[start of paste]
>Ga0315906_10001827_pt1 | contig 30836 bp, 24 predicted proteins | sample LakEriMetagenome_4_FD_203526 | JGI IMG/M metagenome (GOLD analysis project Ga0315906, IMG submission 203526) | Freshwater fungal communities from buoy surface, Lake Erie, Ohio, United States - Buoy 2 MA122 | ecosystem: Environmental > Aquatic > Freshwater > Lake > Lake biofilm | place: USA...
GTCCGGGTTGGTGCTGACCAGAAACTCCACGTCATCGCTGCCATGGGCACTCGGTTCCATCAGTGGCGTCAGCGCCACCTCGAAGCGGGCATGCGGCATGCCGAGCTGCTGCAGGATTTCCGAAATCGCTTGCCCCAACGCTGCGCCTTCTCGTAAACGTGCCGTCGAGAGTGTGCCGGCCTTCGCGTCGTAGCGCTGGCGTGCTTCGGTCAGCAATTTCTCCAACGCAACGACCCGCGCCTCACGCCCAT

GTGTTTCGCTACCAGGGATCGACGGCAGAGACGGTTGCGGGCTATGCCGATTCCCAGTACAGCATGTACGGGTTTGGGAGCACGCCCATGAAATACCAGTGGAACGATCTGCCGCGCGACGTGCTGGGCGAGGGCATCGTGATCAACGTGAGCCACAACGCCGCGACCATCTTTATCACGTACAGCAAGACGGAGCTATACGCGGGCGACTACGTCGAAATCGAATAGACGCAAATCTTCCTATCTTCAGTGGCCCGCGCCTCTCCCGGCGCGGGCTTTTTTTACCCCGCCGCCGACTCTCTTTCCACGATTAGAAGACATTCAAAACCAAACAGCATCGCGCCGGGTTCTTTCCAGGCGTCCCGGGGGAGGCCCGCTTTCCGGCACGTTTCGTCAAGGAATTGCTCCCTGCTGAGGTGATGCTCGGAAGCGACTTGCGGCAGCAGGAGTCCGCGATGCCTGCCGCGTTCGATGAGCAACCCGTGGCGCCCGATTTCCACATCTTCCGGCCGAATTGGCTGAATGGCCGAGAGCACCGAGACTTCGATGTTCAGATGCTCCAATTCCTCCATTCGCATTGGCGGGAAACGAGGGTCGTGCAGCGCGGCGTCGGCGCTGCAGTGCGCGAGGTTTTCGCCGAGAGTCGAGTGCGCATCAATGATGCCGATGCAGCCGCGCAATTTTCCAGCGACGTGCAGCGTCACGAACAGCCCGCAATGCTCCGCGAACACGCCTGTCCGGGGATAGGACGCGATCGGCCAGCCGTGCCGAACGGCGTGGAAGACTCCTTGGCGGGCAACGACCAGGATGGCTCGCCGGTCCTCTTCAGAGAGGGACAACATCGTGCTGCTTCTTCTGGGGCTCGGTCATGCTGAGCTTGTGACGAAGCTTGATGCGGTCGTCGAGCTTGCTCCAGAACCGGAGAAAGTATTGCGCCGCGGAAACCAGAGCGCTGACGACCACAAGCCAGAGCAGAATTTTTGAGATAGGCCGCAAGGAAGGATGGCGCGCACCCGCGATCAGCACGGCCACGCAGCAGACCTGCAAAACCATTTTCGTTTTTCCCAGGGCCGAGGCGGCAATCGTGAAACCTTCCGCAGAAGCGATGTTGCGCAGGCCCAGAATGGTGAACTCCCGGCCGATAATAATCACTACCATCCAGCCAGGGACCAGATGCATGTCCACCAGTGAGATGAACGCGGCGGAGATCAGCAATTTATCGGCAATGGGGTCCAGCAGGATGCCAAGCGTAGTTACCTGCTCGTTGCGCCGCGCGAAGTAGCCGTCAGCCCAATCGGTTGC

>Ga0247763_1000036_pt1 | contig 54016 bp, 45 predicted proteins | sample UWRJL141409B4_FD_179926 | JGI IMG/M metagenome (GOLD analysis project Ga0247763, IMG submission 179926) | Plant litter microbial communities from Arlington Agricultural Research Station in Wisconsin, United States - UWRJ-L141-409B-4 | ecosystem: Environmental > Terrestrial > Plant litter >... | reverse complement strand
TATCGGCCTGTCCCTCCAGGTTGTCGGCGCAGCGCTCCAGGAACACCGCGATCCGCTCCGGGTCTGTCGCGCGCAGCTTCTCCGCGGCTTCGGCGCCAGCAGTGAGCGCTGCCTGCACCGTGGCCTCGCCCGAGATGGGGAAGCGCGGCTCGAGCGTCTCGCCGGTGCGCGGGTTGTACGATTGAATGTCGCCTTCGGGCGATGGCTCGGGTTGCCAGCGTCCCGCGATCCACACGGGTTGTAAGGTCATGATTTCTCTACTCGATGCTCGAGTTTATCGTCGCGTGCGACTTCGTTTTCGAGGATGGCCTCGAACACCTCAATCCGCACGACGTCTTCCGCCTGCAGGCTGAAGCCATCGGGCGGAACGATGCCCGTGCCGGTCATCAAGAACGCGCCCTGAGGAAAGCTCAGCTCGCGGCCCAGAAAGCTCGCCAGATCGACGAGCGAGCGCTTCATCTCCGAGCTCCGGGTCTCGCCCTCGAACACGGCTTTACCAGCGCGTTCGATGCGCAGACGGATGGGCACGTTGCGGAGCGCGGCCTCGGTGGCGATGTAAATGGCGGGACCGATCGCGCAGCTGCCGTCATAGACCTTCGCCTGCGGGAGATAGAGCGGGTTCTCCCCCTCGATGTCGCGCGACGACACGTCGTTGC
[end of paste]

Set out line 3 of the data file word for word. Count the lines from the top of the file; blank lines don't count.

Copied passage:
GTGTTTCGCTACCAGGGATCGACGGCAGAGACGGTTGCGGGCTATGCCGATTCCCAGTACAGCATGTACGGGTTTGGGAGCACGCCCATGAAATACCAGTGGAACGATCTGCCGCGCGACGTGCTGGGCGAGGGCATCGTGATCAACGTGAGCCACAACGCCGCGACCATCTTTATCACGTACAGCAAGACGGAGCTATACGCGGGCGACTACGTCGAAATCGAATAGACGCAAATCTTCCTATCTTCAGTGGCCCGCGCCTCTCCCGGCGCGGGCTTTTTTTACCCCGCCGCCGACTCTCTTTCCACGATTAGAAGACATTCAAAACCAAACAGCATCGCGCCGGGTTCTTTCCAGGCGTCCCGGGGGAGGCCCGCTTTCCGGCACGTTTCGTCAAGGAATTGCTCCCTGCTGAGGTGATGCTCGGAAGCGACTTGCGGCAGCAGGAGTCCGCGATGCCTGCCGCGTTCGATGAGCAACCCGTGGCGCCCGATTTCCACATCTTCCGGCCGAATTGGCTGAATGGCCGAGAGCACCGAGACTTCGATGTTCAGATGCTCCAATTCCTCCATTCGCATTGGCGGGAAACGAGGGTCGTGCAGCGCGGCGTCGGCGCTGCAGTGCGCGAGGTTTTCGCCGAGAGTCGAGTGCGCATCAATGATGCCGATGCAGCCGCGCAATTTTCCAGCGACGTGCAGCGTCACGAACAGCCCGCAATGCTCCGCGAACACGCCTGTCCGGGGATAGGACGCGATCGGCCAGCCGTGCCGAACGGCGTGGAAGACTCCTTGGCGGGCAACGACCAGGATGGCTCGCCGGTCCTCTTCAGAGAGGGACAACATCGTGCTGCTTCTTCTGGGGCTCGGTCATGCTGAGCTTGTGACGAAGCTTGATGCGGTCGTCGAGCTTGCTCCAGAACCGGAGAAAGTATTGCGCCGCGGAAACCAGAGCGCTGACGACCACAAGCCAGAGCAGAATTTTTGAGATAGGCCGCAAGGAAGGATGGCGCGCACCCGCGATCAGCACGGCCACGCAGCAGACCTGCAAAACCATTTTCGTTTTTCCCAGGGCCGAGGCGGCAATCGTGAAACCTTCCGCAGAAGCGATGTTGCGCAGGCCCAGAATGGTGAACTCCCGGCCGATAATAATCACTACCATCCAGCCAGGGACCAGATGCATGTCCACCAGTGAGATGAACGCGGCGGAGATCAGCAATTTATCGGCAATGGGGTCCAGCAGGATGCCAAGCGTAGTTACCTGCTCGTTGCGCCGCGCGAAGTAGCCGTCAGCCCAATCGGTTGC